[Guest post by Kavan from UMBC]
In my years tracking state government news as a reporter for Stateline.org, I saw a lot of doom and gloom stories like this gem from the Cincinnati Enquirer:
Study: Aging Ohioans putting strain on economy
COLUMBUS — Ohio’s aging population is going to put a backbreaking strain on the state’s economy, property-tax base, health-care and retirement systems starting in 2012, according to a study released last week.
“Backbreaking”? Sounds like Ohio has a pretty serious problem… OLD PEOPLE… here are the numbers:
Today, Ohio experiences a daily net increase of 14 people age 65 or older. By 2012, that number grows to 119 new retirees per day.
The publisher of the report goes on to call Ohio’s aging population a ”disaster for state and local budgets, with no obvious solution.”
Well, that’s one way to look at our elder-rich future. And I won’t argue with the numbers. For the first time ever in a handful of states, healthcare is supplanting education as the largest chunk of the budget. And we know most healthcare spending goes towards caring for people in the final years or months of their lives. Nationally, America’s official debt is over $9 trillion, and our primary social safety nets for older adults — Social Security and Medicare — face unfunded liabilities upwards of $40.9 trillion. Locally, nationally and globally, we face some pretty significant public policy challenges in terms of adapting to our rapidly expanding population of elders. Duh. Nobody is arguing with that.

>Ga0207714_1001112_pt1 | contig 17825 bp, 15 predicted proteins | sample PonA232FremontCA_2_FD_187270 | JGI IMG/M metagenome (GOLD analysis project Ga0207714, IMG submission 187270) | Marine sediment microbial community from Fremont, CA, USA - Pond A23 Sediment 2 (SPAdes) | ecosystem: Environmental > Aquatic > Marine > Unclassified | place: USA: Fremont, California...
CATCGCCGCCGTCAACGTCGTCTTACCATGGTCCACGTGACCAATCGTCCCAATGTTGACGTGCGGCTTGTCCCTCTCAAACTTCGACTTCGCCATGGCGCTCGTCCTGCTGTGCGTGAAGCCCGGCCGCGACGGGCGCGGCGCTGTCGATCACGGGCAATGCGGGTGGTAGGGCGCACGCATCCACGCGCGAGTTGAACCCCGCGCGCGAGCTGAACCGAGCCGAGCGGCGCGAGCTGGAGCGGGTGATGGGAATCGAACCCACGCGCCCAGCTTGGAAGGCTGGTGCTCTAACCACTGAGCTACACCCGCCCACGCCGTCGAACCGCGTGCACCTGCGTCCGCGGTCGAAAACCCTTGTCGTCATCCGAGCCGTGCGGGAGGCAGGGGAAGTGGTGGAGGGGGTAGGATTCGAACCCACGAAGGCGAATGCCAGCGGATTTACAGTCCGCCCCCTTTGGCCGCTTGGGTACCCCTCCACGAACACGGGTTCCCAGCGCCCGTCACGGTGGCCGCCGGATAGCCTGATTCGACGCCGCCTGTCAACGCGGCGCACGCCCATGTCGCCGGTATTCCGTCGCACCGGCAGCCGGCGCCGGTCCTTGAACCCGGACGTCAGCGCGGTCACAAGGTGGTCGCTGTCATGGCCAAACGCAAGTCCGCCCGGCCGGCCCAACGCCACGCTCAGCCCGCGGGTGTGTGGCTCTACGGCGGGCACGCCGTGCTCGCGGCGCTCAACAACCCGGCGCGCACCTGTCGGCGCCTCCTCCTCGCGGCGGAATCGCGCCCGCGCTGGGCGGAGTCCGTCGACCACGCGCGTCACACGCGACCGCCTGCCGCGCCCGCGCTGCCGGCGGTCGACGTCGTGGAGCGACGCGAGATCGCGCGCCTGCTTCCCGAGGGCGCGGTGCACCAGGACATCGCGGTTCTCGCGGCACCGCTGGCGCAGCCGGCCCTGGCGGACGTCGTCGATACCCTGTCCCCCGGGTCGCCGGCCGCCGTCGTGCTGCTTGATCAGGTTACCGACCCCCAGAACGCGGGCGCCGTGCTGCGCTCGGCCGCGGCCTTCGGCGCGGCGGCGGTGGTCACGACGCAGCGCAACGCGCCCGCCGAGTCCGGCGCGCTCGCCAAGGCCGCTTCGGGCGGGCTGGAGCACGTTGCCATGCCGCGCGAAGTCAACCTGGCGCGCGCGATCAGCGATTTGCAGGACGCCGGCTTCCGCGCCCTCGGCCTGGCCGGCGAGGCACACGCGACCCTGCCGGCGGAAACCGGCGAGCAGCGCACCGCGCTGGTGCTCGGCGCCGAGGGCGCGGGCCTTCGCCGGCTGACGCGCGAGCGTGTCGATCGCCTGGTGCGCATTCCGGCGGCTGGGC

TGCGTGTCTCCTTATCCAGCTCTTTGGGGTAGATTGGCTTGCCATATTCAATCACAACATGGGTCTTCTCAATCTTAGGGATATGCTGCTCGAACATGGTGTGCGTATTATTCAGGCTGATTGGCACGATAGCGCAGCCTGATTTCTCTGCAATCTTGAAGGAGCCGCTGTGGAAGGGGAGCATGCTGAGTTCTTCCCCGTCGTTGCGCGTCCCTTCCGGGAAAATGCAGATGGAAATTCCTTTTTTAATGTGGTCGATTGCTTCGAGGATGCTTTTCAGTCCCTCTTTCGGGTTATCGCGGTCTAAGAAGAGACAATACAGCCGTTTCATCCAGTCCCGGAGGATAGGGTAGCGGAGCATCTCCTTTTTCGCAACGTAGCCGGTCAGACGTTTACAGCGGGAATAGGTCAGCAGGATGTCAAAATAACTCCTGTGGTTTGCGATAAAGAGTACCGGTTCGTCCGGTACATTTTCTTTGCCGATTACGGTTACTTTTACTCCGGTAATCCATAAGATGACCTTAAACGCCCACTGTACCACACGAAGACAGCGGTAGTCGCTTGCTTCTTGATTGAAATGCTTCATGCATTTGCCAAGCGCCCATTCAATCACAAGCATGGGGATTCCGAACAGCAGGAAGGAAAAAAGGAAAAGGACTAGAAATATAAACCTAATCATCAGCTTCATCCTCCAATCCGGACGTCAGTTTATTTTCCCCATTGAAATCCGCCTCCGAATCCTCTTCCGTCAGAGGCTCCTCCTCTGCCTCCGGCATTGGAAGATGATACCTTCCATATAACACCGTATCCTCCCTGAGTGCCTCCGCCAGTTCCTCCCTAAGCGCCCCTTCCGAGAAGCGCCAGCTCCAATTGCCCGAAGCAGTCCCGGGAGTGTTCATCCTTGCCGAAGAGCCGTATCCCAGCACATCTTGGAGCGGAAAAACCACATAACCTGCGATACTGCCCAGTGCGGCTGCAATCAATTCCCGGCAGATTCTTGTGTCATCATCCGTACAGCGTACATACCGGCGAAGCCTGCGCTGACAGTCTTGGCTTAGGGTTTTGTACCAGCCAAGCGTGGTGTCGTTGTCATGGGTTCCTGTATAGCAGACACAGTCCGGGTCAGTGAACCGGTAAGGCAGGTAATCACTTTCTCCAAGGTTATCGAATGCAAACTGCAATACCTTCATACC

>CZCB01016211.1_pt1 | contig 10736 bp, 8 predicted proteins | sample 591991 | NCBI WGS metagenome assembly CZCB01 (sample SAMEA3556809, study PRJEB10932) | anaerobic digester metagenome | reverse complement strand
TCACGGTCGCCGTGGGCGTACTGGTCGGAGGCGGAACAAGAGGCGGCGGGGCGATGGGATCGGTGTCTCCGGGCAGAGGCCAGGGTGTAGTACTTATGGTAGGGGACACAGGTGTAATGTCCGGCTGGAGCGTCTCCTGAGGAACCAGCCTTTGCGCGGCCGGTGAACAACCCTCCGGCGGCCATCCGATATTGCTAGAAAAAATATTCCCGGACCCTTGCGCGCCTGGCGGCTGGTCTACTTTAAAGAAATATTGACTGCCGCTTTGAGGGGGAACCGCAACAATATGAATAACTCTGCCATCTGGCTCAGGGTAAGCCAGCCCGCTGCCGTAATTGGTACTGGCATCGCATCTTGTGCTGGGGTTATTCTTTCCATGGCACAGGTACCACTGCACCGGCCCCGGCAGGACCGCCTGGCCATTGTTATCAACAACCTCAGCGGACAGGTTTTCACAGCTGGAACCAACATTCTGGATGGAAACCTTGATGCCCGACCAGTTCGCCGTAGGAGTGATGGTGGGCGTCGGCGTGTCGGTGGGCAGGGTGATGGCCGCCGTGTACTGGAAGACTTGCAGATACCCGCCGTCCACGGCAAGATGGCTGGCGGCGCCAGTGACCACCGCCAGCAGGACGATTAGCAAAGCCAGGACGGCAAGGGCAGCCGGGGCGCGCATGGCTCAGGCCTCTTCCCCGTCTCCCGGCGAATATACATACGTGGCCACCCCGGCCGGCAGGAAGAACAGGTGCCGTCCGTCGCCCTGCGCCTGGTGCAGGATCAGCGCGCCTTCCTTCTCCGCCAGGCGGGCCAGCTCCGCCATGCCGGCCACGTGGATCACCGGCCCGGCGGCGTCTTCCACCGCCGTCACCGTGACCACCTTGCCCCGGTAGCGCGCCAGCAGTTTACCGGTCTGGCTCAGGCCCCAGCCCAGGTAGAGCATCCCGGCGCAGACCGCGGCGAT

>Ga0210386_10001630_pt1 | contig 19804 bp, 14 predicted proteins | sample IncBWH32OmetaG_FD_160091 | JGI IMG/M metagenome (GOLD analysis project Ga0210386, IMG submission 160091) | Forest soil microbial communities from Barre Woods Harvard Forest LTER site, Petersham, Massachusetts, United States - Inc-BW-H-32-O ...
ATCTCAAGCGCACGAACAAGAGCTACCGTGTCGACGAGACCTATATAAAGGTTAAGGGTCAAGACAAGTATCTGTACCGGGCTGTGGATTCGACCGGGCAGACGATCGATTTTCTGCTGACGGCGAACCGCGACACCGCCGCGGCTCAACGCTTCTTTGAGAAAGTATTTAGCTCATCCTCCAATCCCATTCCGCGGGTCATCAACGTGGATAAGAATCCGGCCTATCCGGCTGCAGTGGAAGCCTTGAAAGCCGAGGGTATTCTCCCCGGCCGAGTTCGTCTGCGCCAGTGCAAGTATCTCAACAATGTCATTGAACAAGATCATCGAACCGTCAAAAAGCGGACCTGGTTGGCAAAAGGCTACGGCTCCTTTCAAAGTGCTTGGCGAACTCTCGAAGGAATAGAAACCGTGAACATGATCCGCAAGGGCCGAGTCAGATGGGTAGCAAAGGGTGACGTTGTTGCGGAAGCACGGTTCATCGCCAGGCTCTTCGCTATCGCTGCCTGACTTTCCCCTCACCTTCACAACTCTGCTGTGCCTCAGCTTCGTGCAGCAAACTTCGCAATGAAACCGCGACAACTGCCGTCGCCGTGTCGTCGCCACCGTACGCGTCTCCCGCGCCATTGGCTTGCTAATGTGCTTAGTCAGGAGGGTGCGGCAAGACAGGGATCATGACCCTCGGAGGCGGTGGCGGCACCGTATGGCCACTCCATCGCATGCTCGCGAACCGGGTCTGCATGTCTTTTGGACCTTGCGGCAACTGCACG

But that is no excuse for the hysterical tenor of most news coverage about the “Silver Tsunamai” waiting to wipe out our economic future. I don’t care how scary the demographic projections are, there is no excuse for painting the entire over-65-demographic as a bunch of freeloading leeches poised to suck our economy dry.
In fact, some folks are making a case that there is actual VALUE — social, economic, spiritual, etc. — to be gained by welcoming elders with open arms.
Our state is going to beat your state.
What I mean by this is simply a promise that Colorado will be doggedly persistent in transforming the aging of the Boomer generation into a strategic focus and an economic opportunity. Many states are talking about it; few are taking substantive action.
After two years of planning and generous contributions of time, resources and energy, Colorado introduced last November its strategic vision called Silverprint Colorado. Our goal is straightforward:
Colorado will establish a culture for positive aging addressing the needs, contributions and opportunities for all its older residents.
Certainly this vision addresses our intentions to provide quality care and assistance to older Coloradoans late in life. But it’s also a revelation about economic opportunities.
As I discussed in my keynote address, Colorado has exceptional prospects to capitalize on aging in the areas of tourism, housing, spirituality, healthcare, biotechnology, the arts, the green movement, and education, to name a few.
Colorado has a mile-high vision for aging; we have broad-based support; and we have an entrepreneurial drive that’s endemic of the new west.
If you live elsewhere and I’ve stimulated your competitive instincts to challenge Colorado’s preeminence as the nation’s most hospitable state for Boomers and pre-Boomers, then, frankly, we all win.